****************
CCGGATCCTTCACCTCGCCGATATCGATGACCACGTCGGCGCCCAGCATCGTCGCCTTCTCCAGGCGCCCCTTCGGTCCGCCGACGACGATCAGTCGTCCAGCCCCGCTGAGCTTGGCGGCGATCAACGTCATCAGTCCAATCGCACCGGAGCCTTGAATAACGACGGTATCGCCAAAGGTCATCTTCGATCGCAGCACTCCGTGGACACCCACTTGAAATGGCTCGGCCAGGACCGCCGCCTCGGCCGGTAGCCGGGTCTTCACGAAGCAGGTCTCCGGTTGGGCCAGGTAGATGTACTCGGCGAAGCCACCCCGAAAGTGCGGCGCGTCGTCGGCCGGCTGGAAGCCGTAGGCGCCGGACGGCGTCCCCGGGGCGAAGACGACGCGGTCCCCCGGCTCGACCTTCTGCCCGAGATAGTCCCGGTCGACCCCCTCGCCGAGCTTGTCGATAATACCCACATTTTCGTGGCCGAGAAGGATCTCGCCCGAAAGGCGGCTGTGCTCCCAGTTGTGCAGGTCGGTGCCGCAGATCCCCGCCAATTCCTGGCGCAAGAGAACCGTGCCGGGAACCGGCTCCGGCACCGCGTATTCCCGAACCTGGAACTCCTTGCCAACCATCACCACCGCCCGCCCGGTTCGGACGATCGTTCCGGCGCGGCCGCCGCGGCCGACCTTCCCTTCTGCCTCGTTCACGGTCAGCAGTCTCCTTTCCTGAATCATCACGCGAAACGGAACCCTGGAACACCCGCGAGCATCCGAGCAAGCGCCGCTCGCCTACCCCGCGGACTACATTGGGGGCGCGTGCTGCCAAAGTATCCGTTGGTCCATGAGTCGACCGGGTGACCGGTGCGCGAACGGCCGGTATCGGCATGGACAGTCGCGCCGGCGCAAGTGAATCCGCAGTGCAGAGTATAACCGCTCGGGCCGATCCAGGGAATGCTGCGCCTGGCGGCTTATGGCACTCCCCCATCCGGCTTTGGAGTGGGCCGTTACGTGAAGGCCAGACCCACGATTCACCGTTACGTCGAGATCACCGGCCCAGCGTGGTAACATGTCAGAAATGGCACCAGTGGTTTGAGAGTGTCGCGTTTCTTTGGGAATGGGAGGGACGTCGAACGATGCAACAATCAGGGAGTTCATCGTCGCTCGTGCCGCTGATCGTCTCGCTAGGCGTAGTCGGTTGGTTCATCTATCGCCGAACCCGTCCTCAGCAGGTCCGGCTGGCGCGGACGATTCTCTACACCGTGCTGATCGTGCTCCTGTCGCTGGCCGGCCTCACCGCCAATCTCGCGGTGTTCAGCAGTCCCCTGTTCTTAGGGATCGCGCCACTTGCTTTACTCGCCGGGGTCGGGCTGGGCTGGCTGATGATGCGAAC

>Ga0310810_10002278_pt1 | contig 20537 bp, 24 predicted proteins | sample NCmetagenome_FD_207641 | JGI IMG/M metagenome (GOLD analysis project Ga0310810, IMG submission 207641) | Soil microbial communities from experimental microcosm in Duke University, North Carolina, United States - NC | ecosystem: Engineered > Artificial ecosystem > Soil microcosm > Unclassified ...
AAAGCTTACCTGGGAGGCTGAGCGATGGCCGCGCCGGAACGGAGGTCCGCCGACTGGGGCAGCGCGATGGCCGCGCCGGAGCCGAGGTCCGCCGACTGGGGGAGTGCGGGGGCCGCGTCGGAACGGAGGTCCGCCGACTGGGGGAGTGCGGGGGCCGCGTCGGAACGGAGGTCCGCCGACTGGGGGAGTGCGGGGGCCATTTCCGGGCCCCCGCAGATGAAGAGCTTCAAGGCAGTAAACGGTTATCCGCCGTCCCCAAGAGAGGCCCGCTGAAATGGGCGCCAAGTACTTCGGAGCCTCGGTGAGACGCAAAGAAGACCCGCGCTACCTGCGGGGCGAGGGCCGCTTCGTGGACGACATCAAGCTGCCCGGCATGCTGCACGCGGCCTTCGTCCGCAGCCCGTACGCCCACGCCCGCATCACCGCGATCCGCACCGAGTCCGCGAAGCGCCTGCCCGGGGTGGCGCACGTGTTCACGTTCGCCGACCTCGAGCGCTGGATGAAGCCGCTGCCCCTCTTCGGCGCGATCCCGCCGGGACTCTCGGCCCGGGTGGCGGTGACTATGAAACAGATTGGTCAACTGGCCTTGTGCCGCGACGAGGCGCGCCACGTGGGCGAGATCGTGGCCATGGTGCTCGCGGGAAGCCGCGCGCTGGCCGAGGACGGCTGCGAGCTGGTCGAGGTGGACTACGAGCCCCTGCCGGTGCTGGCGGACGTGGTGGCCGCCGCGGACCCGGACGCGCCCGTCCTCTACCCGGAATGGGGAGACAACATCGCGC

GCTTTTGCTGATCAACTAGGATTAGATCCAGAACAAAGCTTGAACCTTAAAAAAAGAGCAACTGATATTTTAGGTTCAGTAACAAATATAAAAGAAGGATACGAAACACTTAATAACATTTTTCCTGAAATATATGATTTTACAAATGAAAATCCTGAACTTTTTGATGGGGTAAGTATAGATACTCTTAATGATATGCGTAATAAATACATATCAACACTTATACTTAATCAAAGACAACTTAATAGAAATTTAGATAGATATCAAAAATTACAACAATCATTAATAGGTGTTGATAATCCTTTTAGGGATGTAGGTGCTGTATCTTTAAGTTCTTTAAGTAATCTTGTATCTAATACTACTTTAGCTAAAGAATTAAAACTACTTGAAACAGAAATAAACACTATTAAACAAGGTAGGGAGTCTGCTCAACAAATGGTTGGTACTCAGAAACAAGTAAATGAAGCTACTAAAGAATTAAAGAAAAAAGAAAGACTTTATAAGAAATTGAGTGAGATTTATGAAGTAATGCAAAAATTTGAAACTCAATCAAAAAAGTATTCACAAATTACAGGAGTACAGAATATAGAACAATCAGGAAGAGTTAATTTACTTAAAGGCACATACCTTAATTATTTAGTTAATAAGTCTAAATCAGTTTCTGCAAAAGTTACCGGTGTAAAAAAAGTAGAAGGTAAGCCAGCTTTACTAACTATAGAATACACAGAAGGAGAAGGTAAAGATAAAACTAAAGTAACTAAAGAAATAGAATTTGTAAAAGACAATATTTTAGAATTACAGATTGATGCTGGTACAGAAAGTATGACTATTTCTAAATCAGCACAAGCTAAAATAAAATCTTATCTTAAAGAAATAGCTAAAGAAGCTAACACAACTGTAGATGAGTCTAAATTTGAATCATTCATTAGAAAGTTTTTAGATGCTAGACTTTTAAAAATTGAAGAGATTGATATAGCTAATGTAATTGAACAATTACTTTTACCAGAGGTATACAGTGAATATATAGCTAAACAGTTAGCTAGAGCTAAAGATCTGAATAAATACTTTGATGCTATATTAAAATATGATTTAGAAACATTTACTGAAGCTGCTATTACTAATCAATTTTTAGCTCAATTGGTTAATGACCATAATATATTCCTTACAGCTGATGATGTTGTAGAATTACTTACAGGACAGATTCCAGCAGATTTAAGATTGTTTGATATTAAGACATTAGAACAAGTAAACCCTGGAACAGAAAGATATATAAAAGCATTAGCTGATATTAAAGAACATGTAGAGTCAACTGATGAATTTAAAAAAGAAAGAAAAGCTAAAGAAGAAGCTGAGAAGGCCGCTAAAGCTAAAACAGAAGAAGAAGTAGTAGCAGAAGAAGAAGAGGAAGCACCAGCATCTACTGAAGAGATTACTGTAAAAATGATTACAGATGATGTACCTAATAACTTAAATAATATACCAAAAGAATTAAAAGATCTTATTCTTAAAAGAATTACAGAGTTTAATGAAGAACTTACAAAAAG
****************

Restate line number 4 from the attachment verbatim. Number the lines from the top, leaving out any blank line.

GCTTTTGCTGATCAACTAGGATTAGATCCAGAACAAAGCTTGAACCTTAAAAAAAGAGCAACTGATATTTTAGGTTCAGTAACAAATATAAAAGAAGGATACGAAACACTTAATAACATTTTTCCTGAAATATATGATTTTACAAATGAAAATCCTGAACTTTTTGATGGGGTAAGTATAGATACTCTTAATGATATGCGTAATAAATACATATCAACACTTATACTTAATCAAAGACAACTTAATAGAAATTTAGATAGATATCAAAAATTACAACAATCATTAATAGGTGTTGATAATCCTTTTAGGGATGTAGGTGCTGTATCTTTAAGTTCTTTAAGTAATCTTGTATCTAATACTACTTTAGCTAAAGAATTAAAACTACTTGAAACAGAAATAAACACTATTAAACAAGGTAGGGAGTCTGCTCAACAAATGGTTGGTACTCAGAAACAAGTAAATGAAGCTACTAAAGAATTAAAGAAAAAAGAAAGACTTTATAAGAAATTGAGTGAGATTTATGAAGTAATGCAAAAATTTGAAACTCAATCAAAAAAGTATTCACAAATTACAGGAGTACAGAATATAGAACAATCAGGAAGAGTTAATTTACTTAAAGGCACATACCTTAATTATTTAGTTAATAAGTCTAAATCAGTTTCTGCAAAAGTTACCGGTGTAAAAAAAGTAGAAGGTAAGCCAGCTTTACTAACTATAGAATACACAGAAGGAGAAGGTAAAGATAAAACTAAAGTAACTAAAGAAATAGAATTTGTAAAAGACAATATTTTAGAATTACAGATTGATGCTGGTACAGAAAGTATGACTATTTCTAAATCAGCACAAGCTAAAATAAAATCTTATCTTAAAGAAATAGCTAAAGAAGCTAACACAACTGTAGATGAGTCTAAATTTGAATCATTCATTAGAAAGTTTTTAGATGCTAGACTTTTAAAAATTGAAGAGATTGATATAGCTAATGTAATTGAACAATTACTTTTACCAGAGGTATACAGTGAATATATAGCTAAACAGTTAGCTAGAGCTAAAGATCTGAATAAATACTTTGATGCTATATTAAAATATGATTTAGAAACATTTACTGAAGCTGCTATTACTAATCAATTTTTAGCTCAATTGGTTAATGACCATAATATATTCCTTACAGCTGATGATGTTGTAGAATTACTTACAGGACAGATTCCAGCAGATTTAAGATTGTTTGATATTAAGACATTAGAACAAGTAAACCCTGGAACAGAAAGATATATAAAAGCATTAGCTGATATTAAAGAACATGTAGAGTCAACTGATGAATTTAAAAAAGAAAGAAAAGCTAAAGAAGAAGCTGAGAAGGCCGCTAAAGCTAAAACAGAAGAAGAAGTAGTAGCAGAAGAAGAAGAGGAAGCACCAGCATCTACTGAAGAGATTACTGTAAAAATGATTACAGATGATGTACCTAATAACTTAAATAATATACCAAAAGAATTAAAAGATCTTATTCTTAAAAGAATTACAGAGTTTAATGAAGAACTTACAAAAAG